TALIA – Thugs They Look Like Angels

Album rating: 8.2 – Thug aesthetics.

Photo: Courtesy of Independent Music Promotions

Photo: Courtesy of Independent Music Promotions

Formed back in 2011, TALIA is comprised of Nicolas Costa (vocals/guitar), Alice (bass), and RV Goardou (Drums). The Parisian rockers released their first record Cockroach Killer back in 2008 and sophomore album Permanent Midlife in 2013. They were the opening act for Soul Asylum in Los Angeles at Whisk a gogo in July 2016. They are now scheduled to open for Nashville Pussy in France in 2017.

There is a sense of earnest angst that is both appealing and hair-rising in TALIA’s Thugs They Look Like Angels. The record screams for being wild and carefree, evoking dormant sentiments that felt inescapably omnipresent at a much younger age. Powered by hammering impassioned drums and serrated guitar, these songs are confessions of human anxiety, rebellion, destructive relationships, and inner doubts that plague one’s daily existence.

Sprawling out with a fussilade of fiery percussions, “American Bride” opens up and immediately places you in the middle of a spry, hyper moment. Moving in a head-spinning tempo, it feels like a loaded lament of expectation not meeting reality. “Billion hours and billion days / No American Bride came my way” chants the frontman Costa. The drive-thru speed paces down in “Play Dead” where the rhythmic density finds a balance between light and heavy parts as the chorus “I just wanna lay down and play dead” discloses the inner lackadaisical mentality buried within the layers of striking chords.

TALIA goes back to the opening intensity again in “It’s Been Oh so Long,” which throbs as fast and high as “American Bride.” But the vocals dissolve within the background and the lyrics become incomprehensible – this is the point where we feel stuck in a bedlam. The up-paced thumps have an irritating tenacity and engulf the storyline of the track. The follow-up is a cheesy punk piece titled “Johnny Bait” where the drums open up before getting invaded by electronic guitar. “You can call me baby / I’m now the one and only.” The lyrics, oozing of cheesiness, are overall cliché but the strong melodic drive is the forte of the track. TALIA goes on a full punk mode in the next song, “Self Induced Fever,” which reminds you of SoCal punk rock like Yellowcard. The track is about the pleasure we get from engaging in self-saboteur activities to kill boredom. “No one’s gotta know what you do,” claims Costa. It is a bit endearing, reminding you of teenage days when you lighted your cigarette for the first time.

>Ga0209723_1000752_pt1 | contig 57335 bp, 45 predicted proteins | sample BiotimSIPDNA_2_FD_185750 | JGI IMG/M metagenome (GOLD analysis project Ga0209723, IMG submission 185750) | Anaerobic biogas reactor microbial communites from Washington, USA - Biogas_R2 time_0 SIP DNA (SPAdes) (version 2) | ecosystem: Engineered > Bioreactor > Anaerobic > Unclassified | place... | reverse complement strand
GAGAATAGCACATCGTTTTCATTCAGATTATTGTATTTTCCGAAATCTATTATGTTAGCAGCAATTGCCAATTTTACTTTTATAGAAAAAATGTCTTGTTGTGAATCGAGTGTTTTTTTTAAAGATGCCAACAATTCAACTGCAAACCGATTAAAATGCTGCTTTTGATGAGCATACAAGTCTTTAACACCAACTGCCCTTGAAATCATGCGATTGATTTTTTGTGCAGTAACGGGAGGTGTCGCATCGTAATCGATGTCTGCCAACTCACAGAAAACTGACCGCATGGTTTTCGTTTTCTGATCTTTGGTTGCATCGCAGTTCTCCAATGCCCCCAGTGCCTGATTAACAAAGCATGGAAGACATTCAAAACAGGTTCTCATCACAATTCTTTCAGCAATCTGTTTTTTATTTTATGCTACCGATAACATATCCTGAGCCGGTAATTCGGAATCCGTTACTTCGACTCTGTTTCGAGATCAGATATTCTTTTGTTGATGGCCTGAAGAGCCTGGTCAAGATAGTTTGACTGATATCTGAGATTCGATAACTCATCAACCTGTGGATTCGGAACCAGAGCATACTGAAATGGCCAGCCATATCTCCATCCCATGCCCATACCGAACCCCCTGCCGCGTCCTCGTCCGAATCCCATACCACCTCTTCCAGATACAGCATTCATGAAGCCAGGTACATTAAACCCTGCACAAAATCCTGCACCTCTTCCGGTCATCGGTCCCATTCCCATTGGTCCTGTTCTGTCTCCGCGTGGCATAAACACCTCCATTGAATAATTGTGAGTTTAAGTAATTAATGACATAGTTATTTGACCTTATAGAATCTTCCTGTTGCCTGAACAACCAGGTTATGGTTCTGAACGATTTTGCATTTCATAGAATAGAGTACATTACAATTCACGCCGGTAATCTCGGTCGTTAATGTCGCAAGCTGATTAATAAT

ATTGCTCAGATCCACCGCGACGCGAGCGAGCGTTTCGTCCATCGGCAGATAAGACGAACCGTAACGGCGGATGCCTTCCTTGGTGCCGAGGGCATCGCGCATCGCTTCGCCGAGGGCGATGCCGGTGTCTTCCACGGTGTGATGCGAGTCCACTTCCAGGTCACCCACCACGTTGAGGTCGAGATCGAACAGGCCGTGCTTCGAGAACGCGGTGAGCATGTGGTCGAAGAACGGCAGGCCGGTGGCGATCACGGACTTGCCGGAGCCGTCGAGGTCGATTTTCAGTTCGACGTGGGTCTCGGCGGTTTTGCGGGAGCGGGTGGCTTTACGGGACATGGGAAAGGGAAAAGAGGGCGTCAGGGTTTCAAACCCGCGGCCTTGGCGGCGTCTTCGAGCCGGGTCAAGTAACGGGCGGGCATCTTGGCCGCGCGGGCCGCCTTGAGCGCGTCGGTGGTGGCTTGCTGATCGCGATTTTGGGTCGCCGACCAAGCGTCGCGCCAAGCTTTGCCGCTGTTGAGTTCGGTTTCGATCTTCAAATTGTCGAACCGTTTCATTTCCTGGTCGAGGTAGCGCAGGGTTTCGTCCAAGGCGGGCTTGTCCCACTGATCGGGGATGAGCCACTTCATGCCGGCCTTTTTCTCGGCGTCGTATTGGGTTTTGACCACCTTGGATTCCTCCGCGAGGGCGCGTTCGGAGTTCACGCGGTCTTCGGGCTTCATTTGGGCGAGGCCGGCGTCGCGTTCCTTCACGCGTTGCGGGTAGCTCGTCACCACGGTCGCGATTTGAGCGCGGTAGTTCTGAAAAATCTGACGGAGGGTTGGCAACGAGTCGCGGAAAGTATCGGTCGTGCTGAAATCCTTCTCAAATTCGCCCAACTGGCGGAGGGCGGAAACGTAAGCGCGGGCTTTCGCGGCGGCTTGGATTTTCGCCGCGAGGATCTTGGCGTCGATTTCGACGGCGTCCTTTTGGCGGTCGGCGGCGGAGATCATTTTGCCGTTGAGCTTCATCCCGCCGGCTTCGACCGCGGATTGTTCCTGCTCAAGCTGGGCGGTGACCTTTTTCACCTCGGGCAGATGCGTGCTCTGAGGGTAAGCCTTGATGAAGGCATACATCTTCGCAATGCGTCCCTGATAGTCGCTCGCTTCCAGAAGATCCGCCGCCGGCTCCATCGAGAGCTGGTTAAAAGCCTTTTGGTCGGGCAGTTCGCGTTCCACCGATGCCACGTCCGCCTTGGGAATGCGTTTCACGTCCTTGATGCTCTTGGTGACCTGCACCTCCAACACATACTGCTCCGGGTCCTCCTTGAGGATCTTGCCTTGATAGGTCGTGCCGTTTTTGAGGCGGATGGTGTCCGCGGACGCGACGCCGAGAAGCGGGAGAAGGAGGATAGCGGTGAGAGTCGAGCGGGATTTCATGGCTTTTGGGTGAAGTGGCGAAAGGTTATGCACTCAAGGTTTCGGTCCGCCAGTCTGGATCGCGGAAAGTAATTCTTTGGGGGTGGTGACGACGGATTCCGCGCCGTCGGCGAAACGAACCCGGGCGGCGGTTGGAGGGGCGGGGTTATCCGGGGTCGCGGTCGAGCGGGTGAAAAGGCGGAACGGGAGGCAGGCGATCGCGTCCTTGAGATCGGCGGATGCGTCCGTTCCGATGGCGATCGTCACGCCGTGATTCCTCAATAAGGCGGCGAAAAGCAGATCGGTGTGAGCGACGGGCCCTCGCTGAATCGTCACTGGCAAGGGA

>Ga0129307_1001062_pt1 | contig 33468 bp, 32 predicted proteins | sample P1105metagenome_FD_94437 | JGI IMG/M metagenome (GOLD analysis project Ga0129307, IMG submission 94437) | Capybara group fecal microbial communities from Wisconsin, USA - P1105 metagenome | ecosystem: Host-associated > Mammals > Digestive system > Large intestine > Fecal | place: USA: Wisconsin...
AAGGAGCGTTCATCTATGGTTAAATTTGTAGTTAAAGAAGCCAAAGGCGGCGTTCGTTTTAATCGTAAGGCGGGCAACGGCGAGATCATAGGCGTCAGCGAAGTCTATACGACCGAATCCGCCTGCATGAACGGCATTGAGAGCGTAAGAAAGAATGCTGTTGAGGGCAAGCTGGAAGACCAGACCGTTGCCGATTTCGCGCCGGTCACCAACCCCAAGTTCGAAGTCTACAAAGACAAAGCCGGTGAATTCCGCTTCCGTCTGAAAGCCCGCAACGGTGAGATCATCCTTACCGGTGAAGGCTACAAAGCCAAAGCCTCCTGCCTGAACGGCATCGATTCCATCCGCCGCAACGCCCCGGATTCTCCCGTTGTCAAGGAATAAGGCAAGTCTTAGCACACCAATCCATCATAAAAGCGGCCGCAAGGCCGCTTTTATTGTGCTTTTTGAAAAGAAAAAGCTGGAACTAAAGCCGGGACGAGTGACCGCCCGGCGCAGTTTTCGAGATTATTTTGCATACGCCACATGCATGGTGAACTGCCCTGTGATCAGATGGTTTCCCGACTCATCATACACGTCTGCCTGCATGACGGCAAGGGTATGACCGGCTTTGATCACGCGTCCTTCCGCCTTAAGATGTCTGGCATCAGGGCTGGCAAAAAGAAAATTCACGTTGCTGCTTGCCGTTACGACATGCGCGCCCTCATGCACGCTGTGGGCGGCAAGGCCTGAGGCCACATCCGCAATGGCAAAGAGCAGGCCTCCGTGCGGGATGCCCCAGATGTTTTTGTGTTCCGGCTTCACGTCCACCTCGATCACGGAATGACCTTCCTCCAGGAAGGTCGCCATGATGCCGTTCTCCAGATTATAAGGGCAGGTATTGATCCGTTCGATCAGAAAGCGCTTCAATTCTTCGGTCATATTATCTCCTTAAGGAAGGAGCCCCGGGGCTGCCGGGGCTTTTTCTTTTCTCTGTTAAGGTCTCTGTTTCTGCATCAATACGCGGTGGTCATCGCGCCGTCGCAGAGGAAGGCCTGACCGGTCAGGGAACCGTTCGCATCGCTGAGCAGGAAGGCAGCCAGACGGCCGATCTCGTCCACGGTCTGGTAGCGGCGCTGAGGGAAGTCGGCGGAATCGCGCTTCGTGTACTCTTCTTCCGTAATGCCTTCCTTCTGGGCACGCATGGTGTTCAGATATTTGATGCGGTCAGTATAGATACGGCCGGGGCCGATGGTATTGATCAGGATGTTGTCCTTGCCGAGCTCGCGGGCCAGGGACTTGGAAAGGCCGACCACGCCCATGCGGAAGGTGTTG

The punk howling continues in “High Strung” where the swift, high tempo resonate the chaos of city life. “Walking down the alley way / Thugs look like angels.” It is at this point where TALIA places us into the shoes of outliers – rebels and punks – where we see the cityscape from their perspective. Next, “The Flood,” throws off our guard with calm glimmering guitars where Costa croons about the unstoppable, dooming situations around our environment. But TALIA does not stay in the resting position for so long. They pick up the rhythmic adrenaline in “Over The Line” where Costa recounts about how things didn’t work out as planned. Starting at 1:39, the track experiences a shift in its sonic gear, which gives a refreshing interlude that is not found in others.


Photo: Courtesy of Independent Music Promotions

If there’s an overarching sense that permeates throughout the entire record is being a non-conformist and TALIA addresses this directly in “Dog Blood.” The trio depicts being at the margin as a necessity more than an option. “Dog Blood” starts off with pouring drums that quickly gets joined by its swarm of strings and synths. “You know you’ve got dog blood running through your veins.” It is an anthem for non-conformists and rebels who need to flush out their daily anti- practices not for the sake of annoying others, but for their own sanity as well. TALIA wraps up the record with “Bounty Killers,” which addresses a toxic relationship that one can’t simply leave. Thugs They Look Like Angels zig-zags between punk and rock, giving us a scope into the inner rebel we all carry alongside all the insecurities and fear that come with it.

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